On Monday, Pakistan’s Inter-Services Public Relations (ISPR), the Pakistani Army’s communications wing, announced that Pakistan’s Field General Court Martial, a military court, had sentenced an Indian national charged of “espionage” and “sabotage” to death.
Kulbhushan Jadhav, an Indian citizen who was arrested in Pakistan last year, was found by the Pakistani court to have undertaken “activities aiming to destabilize and wage war against Pakistan by impeding the efforts of Law Enforcement Agencies for restoring peace in Balochistan and Karachi.”
The question of Jadhav’s fate has exploded in recent days in India and stands to emerge as a defining episode in India-Pakistan relations. India officially maintains that Jadhav was abducted by Pakistani forces inside Iran, where he was on a business trip.
Since the Pakistani announcement of the court’s decision on Jadhav, India has reacted with predictable anger, issuing a formal demarche to the Pakistani government. The demarche, delivered by Indian Foreign Secretary S. Jaishankar to the Pakistani ambassador in India, noted that if the sentence is carried out, “the Government and people of India will regard it as a case of premeditated murder.”
Indian External Affairs Minister Sushma Swaraj warned of consequences for India-Pakistan relations should Pakistan make good on Jadhav’s death sentence, which she alleged was decided on “concocted charges.”
India has additionally criticized Pakistan for denying it consular access to Jadhav, which New Delhi argues is a violation of the 1963 Vienna Convention on Consular Relations. Pakistan reportedly reached out to India with conditions for consular access only after Jadhav had been sentenced.
For the moment, the issue appears to be at an impasse, with both Pakistan and India having laid out their course of action. If Pakistan makes good on the sentencing and executes Jadhav, there is little reason to doubt that India’s promise of a swift freeze in bilateral relations wouldn’t come to pass.
Within Pakistan, the case of Jadhav’s sentencing has raised questions about civil-military relations in the country. In December, Sartaj Aziz, the Pakistani prime minister’s adviser on foreign affairs, said that a dossier he had seen on Jadhav contained “insufficient evidence” regarding his status as a spy in Pakistan.
“What the dossier contained was not enough. Now it is up to the concerned authorities, how long they take to give us more matter on the agent,” Aziz had said. Aziz’s comments notably came long after the Pakistani Army had filed Jadhav confession to espionage activities on behalf of India’s Research & Analysis Wing (RAW) in Pakistan — a video that New Delhi claimed was produced under duress.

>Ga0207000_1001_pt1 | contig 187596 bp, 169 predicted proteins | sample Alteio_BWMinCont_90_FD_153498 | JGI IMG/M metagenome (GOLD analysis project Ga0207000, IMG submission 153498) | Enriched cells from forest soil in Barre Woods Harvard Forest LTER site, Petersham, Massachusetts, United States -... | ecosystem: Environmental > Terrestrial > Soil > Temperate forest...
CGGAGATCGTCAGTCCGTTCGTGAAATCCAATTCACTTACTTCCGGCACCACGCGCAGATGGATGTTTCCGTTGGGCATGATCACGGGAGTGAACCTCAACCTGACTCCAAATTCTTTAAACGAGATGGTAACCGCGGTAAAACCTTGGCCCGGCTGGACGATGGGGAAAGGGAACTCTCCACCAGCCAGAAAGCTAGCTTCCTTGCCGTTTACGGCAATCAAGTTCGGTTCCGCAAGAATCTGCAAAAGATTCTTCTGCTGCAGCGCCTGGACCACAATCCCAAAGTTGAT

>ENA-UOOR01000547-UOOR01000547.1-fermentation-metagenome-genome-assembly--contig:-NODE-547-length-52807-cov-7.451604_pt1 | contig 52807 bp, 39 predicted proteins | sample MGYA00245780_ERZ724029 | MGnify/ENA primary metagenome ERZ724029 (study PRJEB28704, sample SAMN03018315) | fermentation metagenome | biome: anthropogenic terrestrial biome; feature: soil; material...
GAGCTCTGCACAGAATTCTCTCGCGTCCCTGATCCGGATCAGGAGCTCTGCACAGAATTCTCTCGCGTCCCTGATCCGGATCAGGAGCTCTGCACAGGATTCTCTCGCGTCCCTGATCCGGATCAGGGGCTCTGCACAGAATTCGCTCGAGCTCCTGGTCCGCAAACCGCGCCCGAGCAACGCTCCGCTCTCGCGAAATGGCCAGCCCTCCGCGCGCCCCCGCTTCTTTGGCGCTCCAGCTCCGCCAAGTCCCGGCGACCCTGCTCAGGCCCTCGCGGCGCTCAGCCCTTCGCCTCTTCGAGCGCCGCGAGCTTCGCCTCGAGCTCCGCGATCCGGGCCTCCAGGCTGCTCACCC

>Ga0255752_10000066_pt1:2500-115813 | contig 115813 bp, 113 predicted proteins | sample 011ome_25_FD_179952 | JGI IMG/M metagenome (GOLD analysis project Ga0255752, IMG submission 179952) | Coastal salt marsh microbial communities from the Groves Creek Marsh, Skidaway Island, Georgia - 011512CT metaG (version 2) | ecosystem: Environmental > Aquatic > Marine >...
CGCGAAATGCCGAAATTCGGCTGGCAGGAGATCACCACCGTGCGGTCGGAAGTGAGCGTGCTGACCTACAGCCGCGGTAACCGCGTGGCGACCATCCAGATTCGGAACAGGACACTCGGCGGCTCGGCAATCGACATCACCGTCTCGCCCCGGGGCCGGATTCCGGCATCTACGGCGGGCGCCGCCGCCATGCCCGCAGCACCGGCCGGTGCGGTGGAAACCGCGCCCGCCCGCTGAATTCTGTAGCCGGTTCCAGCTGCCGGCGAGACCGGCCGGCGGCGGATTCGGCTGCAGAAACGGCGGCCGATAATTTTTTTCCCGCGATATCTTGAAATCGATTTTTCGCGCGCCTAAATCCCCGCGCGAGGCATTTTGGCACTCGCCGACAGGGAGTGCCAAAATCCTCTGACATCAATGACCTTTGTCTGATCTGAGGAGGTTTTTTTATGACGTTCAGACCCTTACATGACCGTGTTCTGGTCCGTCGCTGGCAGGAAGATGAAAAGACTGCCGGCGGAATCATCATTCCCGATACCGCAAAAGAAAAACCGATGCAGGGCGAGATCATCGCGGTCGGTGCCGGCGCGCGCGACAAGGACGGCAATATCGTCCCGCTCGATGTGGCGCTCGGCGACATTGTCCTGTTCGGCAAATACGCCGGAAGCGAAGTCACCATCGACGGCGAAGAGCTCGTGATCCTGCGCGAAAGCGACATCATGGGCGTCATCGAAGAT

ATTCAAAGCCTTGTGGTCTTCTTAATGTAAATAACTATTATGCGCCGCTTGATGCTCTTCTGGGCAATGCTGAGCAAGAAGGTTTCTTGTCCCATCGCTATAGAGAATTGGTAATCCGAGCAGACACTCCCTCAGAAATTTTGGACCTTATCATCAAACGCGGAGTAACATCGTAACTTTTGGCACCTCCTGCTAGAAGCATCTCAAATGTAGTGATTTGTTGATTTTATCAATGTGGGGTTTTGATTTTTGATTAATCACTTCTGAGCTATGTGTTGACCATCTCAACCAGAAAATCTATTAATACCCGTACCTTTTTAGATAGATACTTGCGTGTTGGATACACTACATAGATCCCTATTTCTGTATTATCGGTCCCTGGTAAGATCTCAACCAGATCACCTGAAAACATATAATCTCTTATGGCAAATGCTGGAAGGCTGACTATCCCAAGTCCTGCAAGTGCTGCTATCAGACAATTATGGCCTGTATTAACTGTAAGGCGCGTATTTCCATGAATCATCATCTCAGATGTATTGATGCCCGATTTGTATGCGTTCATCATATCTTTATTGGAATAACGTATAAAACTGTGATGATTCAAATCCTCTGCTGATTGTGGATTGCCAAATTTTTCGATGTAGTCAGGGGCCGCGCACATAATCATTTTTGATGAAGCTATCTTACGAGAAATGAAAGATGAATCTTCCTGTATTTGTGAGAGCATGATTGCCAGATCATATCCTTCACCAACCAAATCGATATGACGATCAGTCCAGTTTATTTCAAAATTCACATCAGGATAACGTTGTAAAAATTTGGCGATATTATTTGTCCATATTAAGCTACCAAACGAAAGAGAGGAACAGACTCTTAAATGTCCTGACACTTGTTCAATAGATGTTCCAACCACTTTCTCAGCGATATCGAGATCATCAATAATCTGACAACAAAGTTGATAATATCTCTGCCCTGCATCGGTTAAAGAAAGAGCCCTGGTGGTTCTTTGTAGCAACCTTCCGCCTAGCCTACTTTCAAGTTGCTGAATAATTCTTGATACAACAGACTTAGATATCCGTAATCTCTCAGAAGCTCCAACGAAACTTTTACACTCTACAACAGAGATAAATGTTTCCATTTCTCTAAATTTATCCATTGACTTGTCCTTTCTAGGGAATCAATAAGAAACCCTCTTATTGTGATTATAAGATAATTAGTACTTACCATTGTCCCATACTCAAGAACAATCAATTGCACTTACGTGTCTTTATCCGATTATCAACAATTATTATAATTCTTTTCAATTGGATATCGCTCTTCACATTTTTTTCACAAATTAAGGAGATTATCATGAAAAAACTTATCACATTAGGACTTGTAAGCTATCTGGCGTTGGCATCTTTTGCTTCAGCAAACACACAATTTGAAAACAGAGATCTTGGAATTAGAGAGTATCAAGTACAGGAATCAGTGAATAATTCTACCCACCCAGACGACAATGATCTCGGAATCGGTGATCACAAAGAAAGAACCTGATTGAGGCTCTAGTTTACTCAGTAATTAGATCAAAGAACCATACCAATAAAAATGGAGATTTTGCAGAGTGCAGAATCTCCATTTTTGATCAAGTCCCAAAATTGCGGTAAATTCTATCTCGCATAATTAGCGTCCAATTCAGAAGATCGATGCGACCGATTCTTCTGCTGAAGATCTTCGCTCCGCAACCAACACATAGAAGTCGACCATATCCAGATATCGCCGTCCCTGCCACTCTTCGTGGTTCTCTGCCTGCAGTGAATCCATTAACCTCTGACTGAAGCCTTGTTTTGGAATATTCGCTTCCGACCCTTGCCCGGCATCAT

The incident also will come to color Indian understandings of General Qamar Javed Bajwa, the Pakistani Army’s new chief of army staff who was described in some early commentary in November and December as potentially less India-obsessed and thus more nuanced in his understanding of Indian interests. ISPR confirmed that Bajwa confirmed Jadhav’s sentence.
His predecessor, General Raheel Sharif, had accused Indian intelligence of working to undermine the China-Pakistan Economic Corridor, which has shot up the list of the Pakistani military’s domestic priorities list since its unveiling during an April 2015 state visit by Chinese President Xi Jinping to Pakistan.
Pakistan appeared to be so convinced that Jadhav was an Indian spy that Sharif raised the issue with Iranian President Hassan Rouhani during his state visit to Pakistan last year — the first such visit by an Iranian head of government in 14 years. (Sharif alleged that Iran was allowing its soil to be used by Indian intelligence for activities extending into Pakistan’s Balochistan province.)
At its core, it seems like there are two resolutions to the crisis that has erupted in the aftermath of the Jadhav verdict. Either Pakistan does what it has said it will do and execute him, precipitating a descent into a potentially lengthy bilateral freeze, or it could use Jadhav as a negotiating chip for some concession from India. (Speculation on this point runs hot right now among the Indian commentariat.)
Indeed, as other commentators have noted, the Pakistani military’s case against Jadhav appears to be part of its well-known asymmetric playbook against India. Furthermore, by elevating his case, the Army’s case for a stronger hand in Balochistan — not to mention, a more direct role in the implementation of CPEC — is made as well.
Ultimately, the Pakistani Army would have to reckon with the norm-effacing event of executing Jadhav, even he were an Indian spy. Most states engage in espionage; India and Pakistan most certainly do. India has captured Pakistani spies in the past, but they have not been executed. The nationalist outcry in the event of Jadhav’s execution may force New Delhi to reconsider.
Moreover, the incident will serve to undermine bilateral trust and significant delay any effort toward bilateral spy swaps between the two nuclear-armed neighbors. Instead of emulating the model that the United States and Soviet Union managed during the heydays of the Cold War — of accepting espionage as a reality and negotiating swaps — India and Pakistan may see regular espionage failures snowball into major bilateral crises.